From the BLURB:
Seventeen-year-old Bianca Piper is cynical and loyal, and she doesn’t think she’s the prettiest of her friends by a long shot. She’s also way too smart to fall for the charms of man-slut and slimy school hottie Wesley Rush. In fact, Bianca hates him. And when he nicknames her “the Duff,” she throws her Coke in his face.
But things aren’t so great at home right now, and Bianca is desperate for a distraction. She ends up kissing Wesley. Worse, she likes it. Eager for escape, Bianca throws herself into a closeted enemies-with-benefits relationship with him.
Until it all goes horribly awry. It turns out Wesley isn’t such a bad listener, and his life is pretty screwed up, too. Suddenly Bianca realizes with absolute horror that she’s falling for the guy she thought she hated more than anyone.
Bianca Piper has just been let in on a little secret. Something profound that’s made all the more hurtful for being so honest . . . she is the Duff of her friendship group – Designated. Ugly. Fat. Friend.
This little slice of wisdom comes from Wesley Rush, the Hamilton High man-whore. Womanizer extraordinaire, a young Casanova and walking-STD.
“What I’m saying is, girls – like your friends – find it sexy when guys show some sensitivity and socialize with the Duff. So by talking to you right now I am doubling my chances of getting laid tonight. Please assist me here, and just pretend to enjoy the conversation.”
Bianca has always known she isn’t Top Model material. She knows that her best friends, Casey and Jessica are ‘the pretty ones’. Bianca sees that she has small boobs and big thighs, mousy brown hair and no inclination to socialize or dance to the (non) beat of techno music. But to have this fact so rudely thrust upon her is . . . disarming. And it becomes the cherry on top of a perfectly horrible week. A week that sees her absentee mother finally file for divorce, with no warning and no preparation, thereby throwing her alcoholic father back into the bottom of a whiskey bottle. Not to mention the boy who broke her heart is back in town, with his fiancée in tow. So is it any wonder when faced with all these harsh realities, Bianca just wants to escape for a little while . . . and Wesley’s womanizing arms look terrible tempting? Even if he has affectionately nicknamed her ‘Duffy’?
‘The Duff’ was the 2010 debut YA novel from Kody Keplinger.
I knew I would love this book. Everything just screamed; ‘keeper’ to me. The bold bubblegum cover, at odds with the harsh acronym title. The Gen Y ugly-duckling tale. All the rave reviews. I knew that I would adore this book. So I squirreled it away for a reading-slump – knowing I'd pull it out when I needed a pick-me-up in my reading habits. And, lo and behold, it worked . . . and I am in love.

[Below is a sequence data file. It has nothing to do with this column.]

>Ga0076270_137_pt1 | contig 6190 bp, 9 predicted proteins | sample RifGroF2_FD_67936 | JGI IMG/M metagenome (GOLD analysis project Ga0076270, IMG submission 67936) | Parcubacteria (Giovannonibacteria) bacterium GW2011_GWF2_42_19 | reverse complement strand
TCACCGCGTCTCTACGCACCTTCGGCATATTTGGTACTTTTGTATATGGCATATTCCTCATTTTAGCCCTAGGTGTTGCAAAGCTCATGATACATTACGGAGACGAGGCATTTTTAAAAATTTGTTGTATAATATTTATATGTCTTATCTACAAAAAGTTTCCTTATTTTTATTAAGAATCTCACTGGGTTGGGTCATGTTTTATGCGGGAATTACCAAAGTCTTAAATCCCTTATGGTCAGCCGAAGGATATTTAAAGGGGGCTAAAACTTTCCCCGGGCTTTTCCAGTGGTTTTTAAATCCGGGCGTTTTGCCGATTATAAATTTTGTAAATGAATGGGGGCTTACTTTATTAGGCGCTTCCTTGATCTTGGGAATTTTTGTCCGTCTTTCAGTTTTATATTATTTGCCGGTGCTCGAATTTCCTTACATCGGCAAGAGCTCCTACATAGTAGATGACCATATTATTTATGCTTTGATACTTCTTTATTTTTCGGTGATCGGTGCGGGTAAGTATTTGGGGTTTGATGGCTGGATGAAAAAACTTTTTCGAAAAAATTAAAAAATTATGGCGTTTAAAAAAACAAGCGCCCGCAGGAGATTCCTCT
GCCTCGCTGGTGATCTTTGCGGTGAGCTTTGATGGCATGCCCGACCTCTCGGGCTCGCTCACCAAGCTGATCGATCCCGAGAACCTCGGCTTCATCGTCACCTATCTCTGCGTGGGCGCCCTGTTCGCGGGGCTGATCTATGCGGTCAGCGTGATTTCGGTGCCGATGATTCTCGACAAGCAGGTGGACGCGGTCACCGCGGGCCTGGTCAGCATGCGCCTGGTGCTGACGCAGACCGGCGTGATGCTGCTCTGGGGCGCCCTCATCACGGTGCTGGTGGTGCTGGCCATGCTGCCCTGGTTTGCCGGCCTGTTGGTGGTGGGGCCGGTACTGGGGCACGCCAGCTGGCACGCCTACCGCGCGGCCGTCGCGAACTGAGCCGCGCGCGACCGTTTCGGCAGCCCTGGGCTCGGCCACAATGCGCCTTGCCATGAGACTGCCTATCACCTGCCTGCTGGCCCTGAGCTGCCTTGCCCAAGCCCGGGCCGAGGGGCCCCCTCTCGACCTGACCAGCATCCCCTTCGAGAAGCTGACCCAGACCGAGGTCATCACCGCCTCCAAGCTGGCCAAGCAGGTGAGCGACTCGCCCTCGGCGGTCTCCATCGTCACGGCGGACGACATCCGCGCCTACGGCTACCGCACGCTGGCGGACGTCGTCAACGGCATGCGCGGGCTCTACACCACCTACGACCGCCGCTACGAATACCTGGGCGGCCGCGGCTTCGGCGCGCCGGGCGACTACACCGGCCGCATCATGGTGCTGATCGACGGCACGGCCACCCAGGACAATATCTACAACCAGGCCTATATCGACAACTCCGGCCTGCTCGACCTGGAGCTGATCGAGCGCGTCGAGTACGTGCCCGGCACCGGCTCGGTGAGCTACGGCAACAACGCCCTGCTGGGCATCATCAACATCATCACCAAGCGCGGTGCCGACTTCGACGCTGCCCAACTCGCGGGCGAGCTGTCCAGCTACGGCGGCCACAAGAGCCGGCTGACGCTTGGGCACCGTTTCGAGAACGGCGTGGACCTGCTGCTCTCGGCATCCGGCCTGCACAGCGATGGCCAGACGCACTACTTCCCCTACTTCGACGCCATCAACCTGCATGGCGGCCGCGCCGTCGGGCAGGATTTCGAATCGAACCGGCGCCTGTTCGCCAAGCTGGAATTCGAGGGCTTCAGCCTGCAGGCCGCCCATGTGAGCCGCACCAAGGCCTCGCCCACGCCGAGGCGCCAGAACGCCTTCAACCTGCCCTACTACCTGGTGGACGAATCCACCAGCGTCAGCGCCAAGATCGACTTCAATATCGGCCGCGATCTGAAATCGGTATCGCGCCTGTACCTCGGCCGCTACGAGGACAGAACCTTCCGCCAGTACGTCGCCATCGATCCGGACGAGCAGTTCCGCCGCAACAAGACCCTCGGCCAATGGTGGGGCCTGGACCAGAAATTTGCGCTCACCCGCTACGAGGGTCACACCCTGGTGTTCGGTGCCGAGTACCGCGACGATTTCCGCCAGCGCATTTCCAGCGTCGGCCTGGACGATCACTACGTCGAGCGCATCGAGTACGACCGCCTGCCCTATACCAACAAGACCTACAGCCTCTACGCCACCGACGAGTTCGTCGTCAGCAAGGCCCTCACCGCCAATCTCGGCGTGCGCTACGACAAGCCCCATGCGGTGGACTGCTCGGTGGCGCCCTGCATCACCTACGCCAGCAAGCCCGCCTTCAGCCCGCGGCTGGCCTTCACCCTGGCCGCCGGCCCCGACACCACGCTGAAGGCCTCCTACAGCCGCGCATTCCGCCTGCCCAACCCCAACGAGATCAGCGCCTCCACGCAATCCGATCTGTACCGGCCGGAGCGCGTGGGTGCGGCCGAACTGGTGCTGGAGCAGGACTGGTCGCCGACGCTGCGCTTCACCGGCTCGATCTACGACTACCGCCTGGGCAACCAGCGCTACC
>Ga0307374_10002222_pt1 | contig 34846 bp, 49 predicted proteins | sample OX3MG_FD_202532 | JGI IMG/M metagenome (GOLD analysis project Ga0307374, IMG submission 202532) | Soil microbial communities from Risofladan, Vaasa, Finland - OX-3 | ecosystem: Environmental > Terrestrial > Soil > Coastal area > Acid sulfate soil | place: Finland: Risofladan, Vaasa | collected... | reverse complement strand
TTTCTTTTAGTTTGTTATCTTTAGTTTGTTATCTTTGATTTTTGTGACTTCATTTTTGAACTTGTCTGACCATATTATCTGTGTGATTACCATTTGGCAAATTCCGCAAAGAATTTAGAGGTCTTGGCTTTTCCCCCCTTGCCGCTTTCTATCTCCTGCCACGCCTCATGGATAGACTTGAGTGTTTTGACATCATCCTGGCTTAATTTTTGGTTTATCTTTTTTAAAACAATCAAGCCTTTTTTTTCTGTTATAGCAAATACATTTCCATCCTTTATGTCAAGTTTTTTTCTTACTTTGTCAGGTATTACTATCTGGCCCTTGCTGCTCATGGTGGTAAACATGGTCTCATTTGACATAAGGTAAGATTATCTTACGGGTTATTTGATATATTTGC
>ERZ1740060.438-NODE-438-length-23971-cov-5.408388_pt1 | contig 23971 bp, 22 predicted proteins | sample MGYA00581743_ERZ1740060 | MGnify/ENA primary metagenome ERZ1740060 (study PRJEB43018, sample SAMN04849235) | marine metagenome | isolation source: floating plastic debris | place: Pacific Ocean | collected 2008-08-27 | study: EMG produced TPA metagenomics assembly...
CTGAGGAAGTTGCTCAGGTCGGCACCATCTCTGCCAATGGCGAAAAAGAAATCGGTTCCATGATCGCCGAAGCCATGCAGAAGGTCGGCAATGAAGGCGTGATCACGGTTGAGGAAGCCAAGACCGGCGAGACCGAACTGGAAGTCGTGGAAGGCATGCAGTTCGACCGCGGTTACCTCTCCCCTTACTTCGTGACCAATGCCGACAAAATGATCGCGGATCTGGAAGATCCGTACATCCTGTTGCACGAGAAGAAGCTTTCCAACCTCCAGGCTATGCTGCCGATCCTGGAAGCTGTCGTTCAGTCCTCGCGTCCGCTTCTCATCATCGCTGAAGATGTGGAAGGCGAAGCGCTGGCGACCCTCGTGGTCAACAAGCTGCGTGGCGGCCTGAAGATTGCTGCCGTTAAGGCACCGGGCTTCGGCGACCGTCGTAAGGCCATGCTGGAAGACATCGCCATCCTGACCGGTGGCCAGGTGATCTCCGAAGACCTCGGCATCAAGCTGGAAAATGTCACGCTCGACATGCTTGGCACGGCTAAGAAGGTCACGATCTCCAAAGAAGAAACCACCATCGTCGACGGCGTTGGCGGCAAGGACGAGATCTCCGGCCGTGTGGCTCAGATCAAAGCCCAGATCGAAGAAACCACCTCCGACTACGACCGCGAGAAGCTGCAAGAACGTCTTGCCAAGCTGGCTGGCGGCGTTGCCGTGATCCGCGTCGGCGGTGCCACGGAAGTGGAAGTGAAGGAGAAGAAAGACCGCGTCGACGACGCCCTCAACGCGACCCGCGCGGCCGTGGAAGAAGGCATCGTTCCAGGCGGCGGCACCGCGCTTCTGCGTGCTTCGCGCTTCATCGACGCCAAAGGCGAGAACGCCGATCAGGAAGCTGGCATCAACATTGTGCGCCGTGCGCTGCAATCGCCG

Once upon a time, YA author Judy Blume was praised for her books about tough teen issues like parental divorce, questioning religion and exploring sexuality. But since the days of Blume that yardstick has been moved, and it’s with a new sense of audacious honesty that Keplinger writes her teen melodrama.
In ‘The Duff’ the existential exploration comes when Bianca has the knowledge of her ho-hum looks crudely explained to her via the secret codex of a teenage Lothario. This is the new body-awareness discussion, and it comes on the back of a hurtful comment that is mired in today’s obsession with beauty and being a certain jean-size.
The exploration of sexuality is less of a journey and more blasé acceptance. Keplinger is writing teenagers very, very honestly – so that when Bianca admits to losing her virginity at age fourteen, you can imagine people of a certain age quirking their eyebrows and thinking ‘surely not!’ . . . but teens reading the novel will not bat an eyelash. Nor will they be particularly surprised when Bianca and Wesley begin a purely sexual relationship that’s all about sensual distraction in the wake of family dysfunction. This is not a watered-down slice of teen fiction . . . this is Keplinger writing brutal, high school honesty and representing Gen Y with absolute sincerity.
No matter how raw and frighteningly messy Keplinger’s teenager’s are, they still have a lot of growing up to do. And the novel is ultimately about Bianca realising the pigeon-holed draw-backs of high school, in particular how girls are competing with themselves as much as each other in the nasty stakes;
Calling Vicki a slut or a whore was just like calling someone the Duff. It was insulting and hurtful, and it was one of those titles that just fed off of an inner fear every girl must have from time to time. Slut, bitch, prude, tease, ditz. They were all the same. Every girl felt like ne of these sexist labels described her at some point.So, maybe, every girl felt like the Duff, too?
I loved that ‘The Duff’ was a great big of teen melodrama. It’s like ‘Mean Girls’ – all gloss on the top, made all the more addictive for having an opposites-attracting, hot n’ heavy romance at its centre . . . but really, Keplinger is mixing in a lot of deeper explorations like feminism, self-image and realizing that boys are as breakable as girls when it comes to sex and relationships.
Dare I say, Kody Keplinger Judy Blume for Gen Y? She writes with a wry cynicism and brutal honesty – mixed with fantastic young melodrama and a biting romance. She is a new automatic-buy author for me.